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26 February 2020

Stanley Tucci’s The Californian Century is perfect radio

Written by the talented producer Laurence Grissell, each episode sounds like the ripped pages of a film script.

By Antonia Quirke

A ten-part series about “how California changed the world” (28 February, 1.45pm) is midway on BBC Radio 4 – and incredibly exciting. Written by the talented producer Laurence Grissell, each episode sounds like the ripped pages of a movie script (“Fade in, LA, day…”) narrated by the sainted Stanley Tucci. He plays “the writer”, considering ten notable Californians who, via ingenuity and greed, wrested cities and industries out of the state’s dunes and hills. Hollywood, naturally, looms largest. “Oh! The light,” croons Tucci, as though he was F Scott Fitzgerald in the 1930s, trying (unsuccessfully) to write scripts there, and marvelling at the bougainvillea. There are episodes on actresses, progressive female governors, Nazi hunters, and revivalist preachers.

Episode two explores the life and legacy of William Mulholland, the civil engineer who in 1924-26 built the dam that feeds the thirsty maw of Southern California. This has the most Chandleresque tone, with its woozy music and mention of “the city fathers, the city manipulates, the Dr Frankensteins” determined to create apricot fields from dust. Episode six centres on William Shockley, the inventor (and white supremacist) who brought silicon to Silicon Valley. Each edition speaks of the racism that underpins so much of Californian life; the marginalisation of Mexican communities, the African Americans banned for so long from swimming pools and parks.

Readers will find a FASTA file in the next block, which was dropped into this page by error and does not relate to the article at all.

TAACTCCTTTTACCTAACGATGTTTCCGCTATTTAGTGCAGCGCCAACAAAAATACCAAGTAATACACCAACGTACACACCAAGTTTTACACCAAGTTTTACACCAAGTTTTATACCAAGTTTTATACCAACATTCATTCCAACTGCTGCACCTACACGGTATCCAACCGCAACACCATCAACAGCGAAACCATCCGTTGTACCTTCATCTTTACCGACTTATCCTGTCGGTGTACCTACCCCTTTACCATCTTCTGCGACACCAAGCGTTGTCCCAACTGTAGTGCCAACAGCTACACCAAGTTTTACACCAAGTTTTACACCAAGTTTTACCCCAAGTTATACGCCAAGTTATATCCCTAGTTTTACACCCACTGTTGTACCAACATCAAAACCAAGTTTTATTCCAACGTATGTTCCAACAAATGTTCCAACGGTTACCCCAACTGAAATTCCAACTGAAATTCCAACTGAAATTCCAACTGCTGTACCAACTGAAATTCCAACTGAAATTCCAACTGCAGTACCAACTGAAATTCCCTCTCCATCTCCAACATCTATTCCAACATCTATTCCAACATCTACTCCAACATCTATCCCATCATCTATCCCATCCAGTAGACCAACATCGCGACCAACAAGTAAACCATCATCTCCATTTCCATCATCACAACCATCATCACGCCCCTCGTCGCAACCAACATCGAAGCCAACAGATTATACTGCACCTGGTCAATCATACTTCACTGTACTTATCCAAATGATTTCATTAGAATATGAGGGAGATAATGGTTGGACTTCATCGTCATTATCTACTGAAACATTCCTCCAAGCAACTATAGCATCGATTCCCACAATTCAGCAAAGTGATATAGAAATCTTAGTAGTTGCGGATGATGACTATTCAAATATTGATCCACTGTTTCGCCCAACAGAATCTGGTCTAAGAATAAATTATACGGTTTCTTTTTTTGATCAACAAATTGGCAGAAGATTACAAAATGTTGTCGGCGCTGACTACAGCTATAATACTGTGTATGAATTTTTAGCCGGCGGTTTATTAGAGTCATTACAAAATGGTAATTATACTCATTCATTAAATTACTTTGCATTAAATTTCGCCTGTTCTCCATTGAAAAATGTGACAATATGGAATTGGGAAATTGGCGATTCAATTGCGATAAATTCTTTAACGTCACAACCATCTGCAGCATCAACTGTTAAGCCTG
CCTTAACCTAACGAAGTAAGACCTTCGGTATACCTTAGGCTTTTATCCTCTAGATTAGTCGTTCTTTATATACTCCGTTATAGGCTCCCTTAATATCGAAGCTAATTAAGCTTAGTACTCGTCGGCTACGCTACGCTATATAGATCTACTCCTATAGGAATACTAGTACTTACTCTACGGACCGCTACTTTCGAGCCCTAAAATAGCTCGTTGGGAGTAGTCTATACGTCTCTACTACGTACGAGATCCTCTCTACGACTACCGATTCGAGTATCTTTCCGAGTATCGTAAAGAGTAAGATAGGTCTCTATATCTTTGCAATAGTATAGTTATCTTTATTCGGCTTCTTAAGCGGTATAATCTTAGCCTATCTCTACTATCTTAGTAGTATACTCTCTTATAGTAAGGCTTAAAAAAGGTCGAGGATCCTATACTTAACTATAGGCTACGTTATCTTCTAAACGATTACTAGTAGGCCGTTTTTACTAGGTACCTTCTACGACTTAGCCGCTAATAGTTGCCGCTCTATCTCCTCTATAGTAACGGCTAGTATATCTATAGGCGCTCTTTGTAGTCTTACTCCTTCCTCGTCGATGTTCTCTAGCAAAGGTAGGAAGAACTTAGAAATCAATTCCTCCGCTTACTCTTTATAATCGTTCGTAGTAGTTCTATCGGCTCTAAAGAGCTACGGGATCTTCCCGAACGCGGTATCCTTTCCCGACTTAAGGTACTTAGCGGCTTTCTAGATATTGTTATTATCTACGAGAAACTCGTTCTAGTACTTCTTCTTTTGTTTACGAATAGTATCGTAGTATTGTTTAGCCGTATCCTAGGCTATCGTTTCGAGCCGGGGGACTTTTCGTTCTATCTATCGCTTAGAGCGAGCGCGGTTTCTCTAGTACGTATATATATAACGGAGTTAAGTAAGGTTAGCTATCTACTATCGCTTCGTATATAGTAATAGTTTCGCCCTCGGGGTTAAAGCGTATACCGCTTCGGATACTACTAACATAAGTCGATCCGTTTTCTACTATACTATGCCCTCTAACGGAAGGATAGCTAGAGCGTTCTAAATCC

As I listened, motionless, I thought that sometimes it feels like we’ve been watching LA our entire lives, more than any other city. Chinatown, LA Confidential, Inherent Vice, The Long Goodbye, There Will Be Blood. California’s dirty deeds (or as Tucci calls them in his laconic, humorous voice, “dark dealings in dark corners”) exist firmly in the universal mind. And yet this marvellous series offers us flashes of an Eden;  the sense of the age and scale of the Californian land, and of how it might have affected the pioneers in their wagons. These are moments that come at you like that final shot of Hitchock’s The Birds, where Tippi Hedren drives through golden mountains, which somehow seems simultaneously and frighteningly like a judgement. Like the end of the world. Perfect, perfect radio.

The Californian Century
BBC Radio 4

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This article appears in the 26 Feb 2020 issue of the New Statesman, The death of privacy